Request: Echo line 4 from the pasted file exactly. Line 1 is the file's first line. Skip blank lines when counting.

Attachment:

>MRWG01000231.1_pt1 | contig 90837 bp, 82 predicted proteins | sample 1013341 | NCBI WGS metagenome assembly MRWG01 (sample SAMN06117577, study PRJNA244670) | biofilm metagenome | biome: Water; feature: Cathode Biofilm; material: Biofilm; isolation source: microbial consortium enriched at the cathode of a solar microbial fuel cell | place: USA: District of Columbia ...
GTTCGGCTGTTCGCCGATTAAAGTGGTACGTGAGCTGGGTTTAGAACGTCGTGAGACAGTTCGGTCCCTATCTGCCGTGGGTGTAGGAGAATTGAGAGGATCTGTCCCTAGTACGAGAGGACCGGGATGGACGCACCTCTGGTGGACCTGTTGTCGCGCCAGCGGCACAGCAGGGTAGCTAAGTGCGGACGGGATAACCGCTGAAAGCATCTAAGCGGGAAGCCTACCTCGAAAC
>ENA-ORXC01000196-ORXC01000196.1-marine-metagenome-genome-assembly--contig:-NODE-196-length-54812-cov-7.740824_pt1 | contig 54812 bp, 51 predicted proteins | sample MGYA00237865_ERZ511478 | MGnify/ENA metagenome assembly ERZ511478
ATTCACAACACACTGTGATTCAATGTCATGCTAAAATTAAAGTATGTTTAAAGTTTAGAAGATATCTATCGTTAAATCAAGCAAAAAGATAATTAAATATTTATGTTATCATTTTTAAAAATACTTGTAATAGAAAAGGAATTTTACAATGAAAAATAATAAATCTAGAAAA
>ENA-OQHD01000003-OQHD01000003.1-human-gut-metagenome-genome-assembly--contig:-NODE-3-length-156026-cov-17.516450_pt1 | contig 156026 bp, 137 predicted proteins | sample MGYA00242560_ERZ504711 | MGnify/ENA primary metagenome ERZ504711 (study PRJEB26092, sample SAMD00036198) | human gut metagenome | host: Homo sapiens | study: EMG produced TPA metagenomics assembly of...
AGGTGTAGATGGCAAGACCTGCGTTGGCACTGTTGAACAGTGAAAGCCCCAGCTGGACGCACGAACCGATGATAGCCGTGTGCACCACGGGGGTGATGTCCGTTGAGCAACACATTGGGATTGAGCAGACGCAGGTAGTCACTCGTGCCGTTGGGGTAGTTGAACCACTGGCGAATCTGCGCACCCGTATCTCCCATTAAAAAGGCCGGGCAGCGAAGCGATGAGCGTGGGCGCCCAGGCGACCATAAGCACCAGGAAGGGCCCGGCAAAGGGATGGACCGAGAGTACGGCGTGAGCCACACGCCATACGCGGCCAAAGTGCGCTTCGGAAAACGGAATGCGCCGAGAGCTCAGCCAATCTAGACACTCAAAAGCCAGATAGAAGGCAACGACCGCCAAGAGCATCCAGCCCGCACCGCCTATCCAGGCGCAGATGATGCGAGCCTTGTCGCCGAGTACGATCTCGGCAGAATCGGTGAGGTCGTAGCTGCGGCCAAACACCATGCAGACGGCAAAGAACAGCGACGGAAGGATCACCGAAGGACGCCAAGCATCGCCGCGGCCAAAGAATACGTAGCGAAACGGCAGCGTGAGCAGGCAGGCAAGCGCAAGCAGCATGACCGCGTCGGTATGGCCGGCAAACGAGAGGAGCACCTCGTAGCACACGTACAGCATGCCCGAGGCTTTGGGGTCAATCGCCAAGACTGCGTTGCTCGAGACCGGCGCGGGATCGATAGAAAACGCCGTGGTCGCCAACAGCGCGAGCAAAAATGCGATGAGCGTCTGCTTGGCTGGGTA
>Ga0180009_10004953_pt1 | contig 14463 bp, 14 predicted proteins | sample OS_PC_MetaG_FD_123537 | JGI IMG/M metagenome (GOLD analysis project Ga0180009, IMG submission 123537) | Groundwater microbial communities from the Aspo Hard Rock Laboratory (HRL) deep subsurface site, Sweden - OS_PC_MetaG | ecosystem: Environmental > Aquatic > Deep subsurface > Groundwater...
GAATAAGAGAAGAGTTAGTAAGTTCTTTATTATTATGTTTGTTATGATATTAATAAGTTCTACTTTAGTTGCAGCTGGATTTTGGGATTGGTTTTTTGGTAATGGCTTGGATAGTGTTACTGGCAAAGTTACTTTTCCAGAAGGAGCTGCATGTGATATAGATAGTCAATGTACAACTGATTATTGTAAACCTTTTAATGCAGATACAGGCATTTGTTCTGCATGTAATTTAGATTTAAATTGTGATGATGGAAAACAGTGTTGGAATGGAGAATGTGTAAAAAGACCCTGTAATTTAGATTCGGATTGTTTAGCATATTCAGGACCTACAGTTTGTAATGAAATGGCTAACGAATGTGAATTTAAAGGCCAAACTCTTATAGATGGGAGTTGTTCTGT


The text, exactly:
ATTCACAACACACTGTGATTCAATGTCATGCTAAAATTAAAGTATGTTTAAAGTTTAGAAGATATCTATCGTTAAATCAAGCAAAAAGATAATTAAATATTTATGTTATCATTTTTAAAAATACTTGTAATAGAAAAGGAATTTTACAATGAAAAATAATAAATCTAGAAAA